F9 ★★★★★

Should probably start off by mentioning that this was my first cinema viewing since February 16th, 2020 — before COVID really hit the US — and I can’t stress enough how much I’ve missed the cinema experience, even more so after having seen this.

While I enjoyed both FURIOUS 7 and THE FATE OF THE FURIOUS in spite of their many flaws, anyone who is a fan of this franchise should know by now that Justin Lin is the main reason why this franchise works, let alone has maintained the longevity it has. Within the first few frames, you can already feel his presence behind the camera, as there’s a strong sense of earnestness and passion felt that, with the exception of FURIOUS 7’s bittersweet ending, was absent in every entry of this franchise post-FAST & FURIOUS 6. I’d even go so far as to argue that Lin and co-writer Daniel Casey taking over scripting duties for Chris Morgan was hugely beneficial here, as this ended up being the most earnest and character-focused entry in the entire franchise as a result. Despite being the most ridiculous of these in terms of both premise and set-pieces, it’s a testament to Lin and his cast that the earnestness and ridiculousness never undercut one another. Even despite all of what happens (and a lot happens), its beating heart stays intact and all of the emotional beats ring true.

Which brings me to the set-pieces themselves. While the set-pieces in these films all have second-unit involved to some extent, you can absolutely see a difference in how they’re ultimately crafted when Lin is present and when he’s not. Despite the utter insanity, every single set-piece feels organic in execution, which helps keep the film focused and prevents it from ever remotely becoming bloated. Even as someone who feels like one of the only remaining genuine fans of this franchise who genuinely enjoys FATE, I still can’t deny that it felt like the seams of the franchise were starting to wear off due to a potential possibility that this franchise was running out of ideas. F9, in comparison, is even more over-the-top, and yet, I never had that feeling once here. That’s probably a testament to the writing more than anything, but even then, the set-pieces here aren’t just merely fun on their own; they’re also strengthened by the character dynamics and narrative at hand and vice versa.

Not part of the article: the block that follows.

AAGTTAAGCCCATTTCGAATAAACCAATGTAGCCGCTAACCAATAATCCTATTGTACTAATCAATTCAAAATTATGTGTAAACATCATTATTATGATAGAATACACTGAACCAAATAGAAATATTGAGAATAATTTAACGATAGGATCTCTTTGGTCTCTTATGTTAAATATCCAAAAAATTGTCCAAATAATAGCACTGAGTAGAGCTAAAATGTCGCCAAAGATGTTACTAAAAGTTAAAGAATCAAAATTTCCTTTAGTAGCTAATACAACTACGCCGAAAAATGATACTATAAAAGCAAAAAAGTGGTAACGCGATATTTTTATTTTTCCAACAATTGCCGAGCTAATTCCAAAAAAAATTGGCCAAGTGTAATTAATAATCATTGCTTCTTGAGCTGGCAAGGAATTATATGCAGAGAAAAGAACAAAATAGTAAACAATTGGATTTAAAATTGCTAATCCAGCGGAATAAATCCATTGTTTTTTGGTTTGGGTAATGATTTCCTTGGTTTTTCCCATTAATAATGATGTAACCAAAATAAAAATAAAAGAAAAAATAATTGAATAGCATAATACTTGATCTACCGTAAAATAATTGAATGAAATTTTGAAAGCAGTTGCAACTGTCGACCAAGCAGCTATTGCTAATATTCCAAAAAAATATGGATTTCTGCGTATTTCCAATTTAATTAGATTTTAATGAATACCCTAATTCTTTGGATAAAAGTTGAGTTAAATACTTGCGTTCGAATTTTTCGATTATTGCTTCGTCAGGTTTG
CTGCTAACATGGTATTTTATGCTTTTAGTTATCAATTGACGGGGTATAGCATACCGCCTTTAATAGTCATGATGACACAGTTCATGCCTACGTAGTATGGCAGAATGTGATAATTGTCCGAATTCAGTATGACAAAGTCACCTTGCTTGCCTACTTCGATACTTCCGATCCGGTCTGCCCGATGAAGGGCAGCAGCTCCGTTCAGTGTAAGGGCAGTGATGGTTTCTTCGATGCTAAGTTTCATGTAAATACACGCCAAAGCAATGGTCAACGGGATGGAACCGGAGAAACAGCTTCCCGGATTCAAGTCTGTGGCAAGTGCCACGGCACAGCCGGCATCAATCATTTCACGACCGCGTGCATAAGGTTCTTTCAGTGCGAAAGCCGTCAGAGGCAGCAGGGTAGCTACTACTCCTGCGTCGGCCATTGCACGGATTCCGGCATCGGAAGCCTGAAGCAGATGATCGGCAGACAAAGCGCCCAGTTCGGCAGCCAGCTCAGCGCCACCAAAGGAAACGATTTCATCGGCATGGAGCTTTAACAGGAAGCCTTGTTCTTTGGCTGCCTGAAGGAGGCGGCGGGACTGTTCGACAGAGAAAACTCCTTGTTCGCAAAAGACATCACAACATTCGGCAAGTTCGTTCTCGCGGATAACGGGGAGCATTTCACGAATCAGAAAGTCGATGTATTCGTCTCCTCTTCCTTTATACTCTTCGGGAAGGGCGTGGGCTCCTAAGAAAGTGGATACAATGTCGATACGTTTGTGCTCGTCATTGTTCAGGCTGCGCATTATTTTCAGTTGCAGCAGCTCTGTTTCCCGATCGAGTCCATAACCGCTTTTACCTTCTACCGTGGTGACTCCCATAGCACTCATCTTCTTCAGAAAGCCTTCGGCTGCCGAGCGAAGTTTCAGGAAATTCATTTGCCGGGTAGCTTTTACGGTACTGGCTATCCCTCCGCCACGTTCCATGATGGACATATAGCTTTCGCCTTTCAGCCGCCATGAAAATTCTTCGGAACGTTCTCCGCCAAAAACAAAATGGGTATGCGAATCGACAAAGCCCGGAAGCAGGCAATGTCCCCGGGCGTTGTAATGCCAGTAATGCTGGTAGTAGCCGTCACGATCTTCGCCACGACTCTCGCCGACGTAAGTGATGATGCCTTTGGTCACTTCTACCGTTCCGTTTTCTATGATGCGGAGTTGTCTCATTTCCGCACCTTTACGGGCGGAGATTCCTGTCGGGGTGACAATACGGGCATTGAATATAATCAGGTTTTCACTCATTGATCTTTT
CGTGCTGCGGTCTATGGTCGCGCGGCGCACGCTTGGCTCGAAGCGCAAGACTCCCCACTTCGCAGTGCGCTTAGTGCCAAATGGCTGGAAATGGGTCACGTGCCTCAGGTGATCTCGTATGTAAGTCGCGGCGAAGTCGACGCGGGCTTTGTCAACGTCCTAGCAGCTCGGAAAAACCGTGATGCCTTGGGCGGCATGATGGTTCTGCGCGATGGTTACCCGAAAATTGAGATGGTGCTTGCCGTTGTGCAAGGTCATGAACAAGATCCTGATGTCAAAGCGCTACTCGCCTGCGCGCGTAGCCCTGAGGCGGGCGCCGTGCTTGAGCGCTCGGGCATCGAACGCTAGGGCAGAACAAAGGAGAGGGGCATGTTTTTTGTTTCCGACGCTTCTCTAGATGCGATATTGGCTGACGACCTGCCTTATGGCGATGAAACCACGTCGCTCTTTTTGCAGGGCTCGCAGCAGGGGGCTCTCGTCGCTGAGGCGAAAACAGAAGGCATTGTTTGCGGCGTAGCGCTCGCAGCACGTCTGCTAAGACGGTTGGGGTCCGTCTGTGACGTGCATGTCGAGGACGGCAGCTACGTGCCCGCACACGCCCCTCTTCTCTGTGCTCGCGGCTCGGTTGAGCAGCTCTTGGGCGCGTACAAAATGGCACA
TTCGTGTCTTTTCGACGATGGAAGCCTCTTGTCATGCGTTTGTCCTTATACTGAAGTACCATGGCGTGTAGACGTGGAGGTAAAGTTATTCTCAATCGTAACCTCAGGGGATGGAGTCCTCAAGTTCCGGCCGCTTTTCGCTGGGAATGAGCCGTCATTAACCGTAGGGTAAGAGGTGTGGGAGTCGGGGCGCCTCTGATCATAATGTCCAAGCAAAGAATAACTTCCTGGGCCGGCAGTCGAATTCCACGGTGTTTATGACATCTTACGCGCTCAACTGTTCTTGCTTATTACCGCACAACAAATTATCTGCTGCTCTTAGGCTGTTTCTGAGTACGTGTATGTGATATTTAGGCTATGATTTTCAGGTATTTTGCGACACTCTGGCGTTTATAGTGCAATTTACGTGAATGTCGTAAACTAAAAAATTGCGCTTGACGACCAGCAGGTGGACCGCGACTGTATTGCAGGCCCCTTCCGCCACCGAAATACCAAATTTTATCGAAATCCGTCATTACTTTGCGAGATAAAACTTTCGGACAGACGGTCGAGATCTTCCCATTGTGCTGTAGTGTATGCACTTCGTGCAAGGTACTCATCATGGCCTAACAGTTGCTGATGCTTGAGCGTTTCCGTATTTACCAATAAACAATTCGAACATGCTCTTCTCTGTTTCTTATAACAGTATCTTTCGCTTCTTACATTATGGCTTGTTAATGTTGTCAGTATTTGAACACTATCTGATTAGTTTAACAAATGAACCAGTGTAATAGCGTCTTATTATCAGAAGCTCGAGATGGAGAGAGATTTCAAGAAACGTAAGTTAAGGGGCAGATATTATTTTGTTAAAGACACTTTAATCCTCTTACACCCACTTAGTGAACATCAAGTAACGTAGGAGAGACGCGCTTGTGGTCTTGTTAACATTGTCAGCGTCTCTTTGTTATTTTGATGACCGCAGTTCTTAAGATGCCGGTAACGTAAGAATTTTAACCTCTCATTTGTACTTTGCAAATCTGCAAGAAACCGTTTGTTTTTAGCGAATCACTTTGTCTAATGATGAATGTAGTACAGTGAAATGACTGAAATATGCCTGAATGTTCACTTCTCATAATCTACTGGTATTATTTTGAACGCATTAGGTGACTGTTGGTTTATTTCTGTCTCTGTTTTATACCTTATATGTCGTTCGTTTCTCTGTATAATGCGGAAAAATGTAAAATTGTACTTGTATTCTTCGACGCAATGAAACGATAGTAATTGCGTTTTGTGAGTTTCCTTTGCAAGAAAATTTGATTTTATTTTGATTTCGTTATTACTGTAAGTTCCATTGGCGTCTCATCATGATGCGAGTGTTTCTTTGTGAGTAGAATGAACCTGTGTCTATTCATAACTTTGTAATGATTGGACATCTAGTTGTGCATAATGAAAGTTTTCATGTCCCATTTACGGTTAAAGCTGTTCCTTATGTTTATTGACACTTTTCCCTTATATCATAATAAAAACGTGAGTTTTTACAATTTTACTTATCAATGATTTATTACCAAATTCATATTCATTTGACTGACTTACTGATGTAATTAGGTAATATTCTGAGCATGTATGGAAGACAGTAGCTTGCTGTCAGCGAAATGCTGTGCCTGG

As for the performances, everyone is unsurprisingly committed and delivers on their part, even John Cena, who isn’t just a parody of himself here like some seemingly expected him to be; not only does he really bring some pathos to Jakob, but the addition of his character is quite thoughtful in addressing one of FATE’s most fatal flaws in betraying the franchise’s core theme of family by having Deckard Shaw ultimately side with the protagonists despite him having been responsible for Han’s (then-supposed) death. And the inclusion of Jakob, Dom and Mia’s brother who no one knew about prior to this entry, brings up a question that challenges Dom: Does Dom really care about family? It makes for the franchise’s most introspective entry yet.

Also, even despite the clear passion for this franchise by Lin and co., I was still quite surprised by how maturely the flashback scenes were handled, even being shot on 35mm and with the actors who played the younger iterations of Dom and Jakob both holding their own here. Upon hearing about the inclusion of flashbacks, I was expecting them to be somewhat cringeworthy yet effective nonetheless, but they were instead genuinely affecting, or at the very least as much as they could be for a film like this.

Both incredibly exciting and genuinely touching, F9 is absolutely wonderful. Quite possibly Justin Lin’s best work and the apex of the Fast & Furious franchise (topping FAST & FURIOUS 6, if so), but most definitely the best tentpole of the year so far, and comfortably so. Strongly recommend seeing it on the biggest screen possible ASAP.

Bring on the next two!

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